House, DOJ say they have reached agreement on McGahn subpoena
Democrats seek Barrett's recusal from case tied to conservative backers
Several Democratic lawmakers are pushing for Justice Amy Coney Barrett to recuse herself from an upcoming case linked to a conservative group that funded an ad blitz supporting her confirmation to the Supreme Court.
In a three-page letter, the lawmakers argued that Barrett was at risk of bias in favor of a litigant funded by Charles Koch, the conservative billionaire behind a group that bankrolled a high-priced ad campaign for the Trump appointee's Senate confirmation last fall.
"Statute, constitutional case law, and common sense all would seem to require your recusal," Sens. Sheldon Whitehouse (D-R.I.) and Richard Blumenthal (D-Conn.) and Rep. Hank Johnson (D-Ga.) wrote in an April 16 letter first reported by USA Today.
"At a minimum, there should be a public explanation as to why you think recusal is not required under federal law," they added.
The Supreme Court did not respond to a request for comment from The Hill.
The Koch-backed Americans for Prosperity Foundation is among the parties that will appear before the justices next week in a First Amendment challenge to a California law that requires nonprofits to disclose their major donors to state officials.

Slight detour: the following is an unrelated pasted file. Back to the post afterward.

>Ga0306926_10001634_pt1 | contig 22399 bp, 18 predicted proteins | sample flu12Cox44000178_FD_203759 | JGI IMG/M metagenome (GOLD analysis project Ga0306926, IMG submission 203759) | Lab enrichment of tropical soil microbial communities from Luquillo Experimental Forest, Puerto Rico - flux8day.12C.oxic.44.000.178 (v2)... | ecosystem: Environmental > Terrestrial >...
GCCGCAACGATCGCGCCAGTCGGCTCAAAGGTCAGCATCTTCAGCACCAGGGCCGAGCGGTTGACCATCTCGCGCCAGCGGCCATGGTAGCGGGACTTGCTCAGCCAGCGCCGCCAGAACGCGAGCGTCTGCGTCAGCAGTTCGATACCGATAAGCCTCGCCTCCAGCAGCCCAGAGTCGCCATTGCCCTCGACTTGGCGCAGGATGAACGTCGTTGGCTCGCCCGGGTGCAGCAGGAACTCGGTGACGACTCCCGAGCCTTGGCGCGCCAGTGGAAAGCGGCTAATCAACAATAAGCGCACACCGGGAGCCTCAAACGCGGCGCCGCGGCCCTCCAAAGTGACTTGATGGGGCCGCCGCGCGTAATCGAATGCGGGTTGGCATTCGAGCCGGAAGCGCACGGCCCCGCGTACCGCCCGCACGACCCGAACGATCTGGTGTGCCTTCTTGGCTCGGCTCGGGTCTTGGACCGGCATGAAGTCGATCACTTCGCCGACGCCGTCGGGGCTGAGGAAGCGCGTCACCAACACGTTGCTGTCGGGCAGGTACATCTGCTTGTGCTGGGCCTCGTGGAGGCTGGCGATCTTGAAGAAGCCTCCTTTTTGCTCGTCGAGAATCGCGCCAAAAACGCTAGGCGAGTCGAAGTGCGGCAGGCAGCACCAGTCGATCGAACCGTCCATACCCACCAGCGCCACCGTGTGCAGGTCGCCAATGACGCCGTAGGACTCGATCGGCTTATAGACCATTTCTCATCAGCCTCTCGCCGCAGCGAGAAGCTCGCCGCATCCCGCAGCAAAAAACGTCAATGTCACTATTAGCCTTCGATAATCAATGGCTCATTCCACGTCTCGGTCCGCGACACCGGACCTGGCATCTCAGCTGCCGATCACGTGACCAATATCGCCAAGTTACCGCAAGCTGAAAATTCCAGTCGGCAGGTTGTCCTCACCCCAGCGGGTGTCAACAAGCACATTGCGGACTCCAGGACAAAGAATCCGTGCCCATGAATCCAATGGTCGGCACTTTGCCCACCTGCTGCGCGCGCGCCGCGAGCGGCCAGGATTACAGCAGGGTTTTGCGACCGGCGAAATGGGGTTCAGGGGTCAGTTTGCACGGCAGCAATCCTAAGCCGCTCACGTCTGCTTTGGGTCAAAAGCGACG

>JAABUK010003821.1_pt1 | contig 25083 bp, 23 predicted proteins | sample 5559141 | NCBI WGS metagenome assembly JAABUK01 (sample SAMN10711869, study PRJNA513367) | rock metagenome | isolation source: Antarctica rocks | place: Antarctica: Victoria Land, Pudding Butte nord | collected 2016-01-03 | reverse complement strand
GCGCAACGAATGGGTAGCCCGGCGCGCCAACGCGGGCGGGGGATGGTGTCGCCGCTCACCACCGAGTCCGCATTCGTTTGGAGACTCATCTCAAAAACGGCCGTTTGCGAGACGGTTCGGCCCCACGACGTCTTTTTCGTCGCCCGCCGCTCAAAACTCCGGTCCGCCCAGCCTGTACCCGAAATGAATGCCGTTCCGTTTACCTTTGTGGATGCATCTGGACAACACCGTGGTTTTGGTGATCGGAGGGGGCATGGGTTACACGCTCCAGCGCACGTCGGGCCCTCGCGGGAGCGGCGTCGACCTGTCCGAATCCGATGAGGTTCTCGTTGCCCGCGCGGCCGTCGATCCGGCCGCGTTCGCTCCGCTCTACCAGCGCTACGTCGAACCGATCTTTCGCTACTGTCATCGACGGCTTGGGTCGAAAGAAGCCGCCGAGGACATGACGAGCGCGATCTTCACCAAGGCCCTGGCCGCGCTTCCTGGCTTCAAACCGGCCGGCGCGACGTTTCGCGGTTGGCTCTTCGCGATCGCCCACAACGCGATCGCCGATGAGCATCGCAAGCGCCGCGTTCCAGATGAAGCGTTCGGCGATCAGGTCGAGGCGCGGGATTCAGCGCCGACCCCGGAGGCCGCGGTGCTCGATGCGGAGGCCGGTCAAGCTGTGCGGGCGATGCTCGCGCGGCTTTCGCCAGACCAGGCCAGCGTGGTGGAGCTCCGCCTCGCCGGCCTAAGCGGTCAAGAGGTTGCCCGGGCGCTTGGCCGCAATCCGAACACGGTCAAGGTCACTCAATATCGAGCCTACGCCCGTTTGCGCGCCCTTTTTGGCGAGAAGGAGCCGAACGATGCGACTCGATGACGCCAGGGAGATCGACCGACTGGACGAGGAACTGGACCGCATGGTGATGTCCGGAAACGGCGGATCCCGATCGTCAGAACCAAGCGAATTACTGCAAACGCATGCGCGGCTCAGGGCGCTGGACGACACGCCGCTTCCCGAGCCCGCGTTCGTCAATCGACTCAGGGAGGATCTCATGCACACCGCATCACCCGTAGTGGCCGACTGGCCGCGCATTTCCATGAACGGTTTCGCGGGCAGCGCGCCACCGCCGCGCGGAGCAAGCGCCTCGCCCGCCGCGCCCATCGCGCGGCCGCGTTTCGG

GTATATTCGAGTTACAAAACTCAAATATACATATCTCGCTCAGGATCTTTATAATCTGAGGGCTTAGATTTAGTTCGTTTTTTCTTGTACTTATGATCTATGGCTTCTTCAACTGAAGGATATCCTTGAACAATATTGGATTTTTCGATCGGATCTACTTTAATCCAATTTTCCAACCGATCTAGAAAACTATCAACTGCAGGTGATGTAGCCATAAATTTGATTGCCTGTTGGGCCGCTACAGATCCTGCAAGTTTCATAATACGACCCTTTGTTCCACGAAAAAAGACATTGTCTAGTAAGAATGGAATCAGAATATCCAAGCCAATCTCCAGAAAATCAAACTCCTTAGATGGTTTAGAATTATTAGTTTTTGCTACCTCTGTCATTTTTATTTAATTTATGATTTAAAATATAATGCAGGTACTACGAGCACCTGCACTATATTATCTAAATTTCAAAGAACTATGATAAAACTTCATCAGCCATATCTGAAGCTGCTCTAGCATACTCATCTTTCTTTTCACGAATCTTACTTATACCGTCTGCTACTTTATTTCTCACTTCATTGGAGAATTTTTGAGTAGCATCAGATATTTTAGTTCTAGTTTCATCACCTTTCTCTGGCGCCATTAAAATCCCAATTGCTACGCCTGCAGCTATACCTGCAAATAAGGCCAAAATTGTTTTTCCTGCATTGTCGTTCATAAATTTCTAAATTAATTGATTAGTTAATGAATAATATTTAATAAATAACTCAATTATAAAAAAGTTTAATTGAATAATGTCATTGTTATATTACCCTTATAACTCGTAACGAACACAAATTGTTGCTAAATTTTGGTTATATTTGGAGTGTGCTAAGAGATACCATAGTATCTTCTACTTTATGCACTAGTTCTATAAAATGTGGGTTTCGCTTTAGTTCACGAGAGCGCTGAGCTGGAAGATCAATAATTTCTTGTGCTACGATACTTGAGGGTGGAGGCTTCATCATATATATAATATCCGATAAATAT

The case comes just months after its sister organization, Americans for Prosperity, told The Hill it would spend seven figures to mount what it described as a "full scale campaign to confirm Judge Amy Coney Barrett."
Republicans' fast-track confirmation of Barrett in October followed the death of liberal stalwart Justice Ruth Bader Ginsburg and came about a week before the 2020 election, cementing a 6-3 conservative majority on the court.
Supreme Court justices are generally permitted to decide for themselves whether recusal is appropriate in a given case.
Earlier this term, Barrett participated in a case involving some of the fossil fuel industry's biggest players, including Shell Oil Co., despite her father's long-standing ties to the corporation, with her non-recusal prompting criticism from government watchdog groups.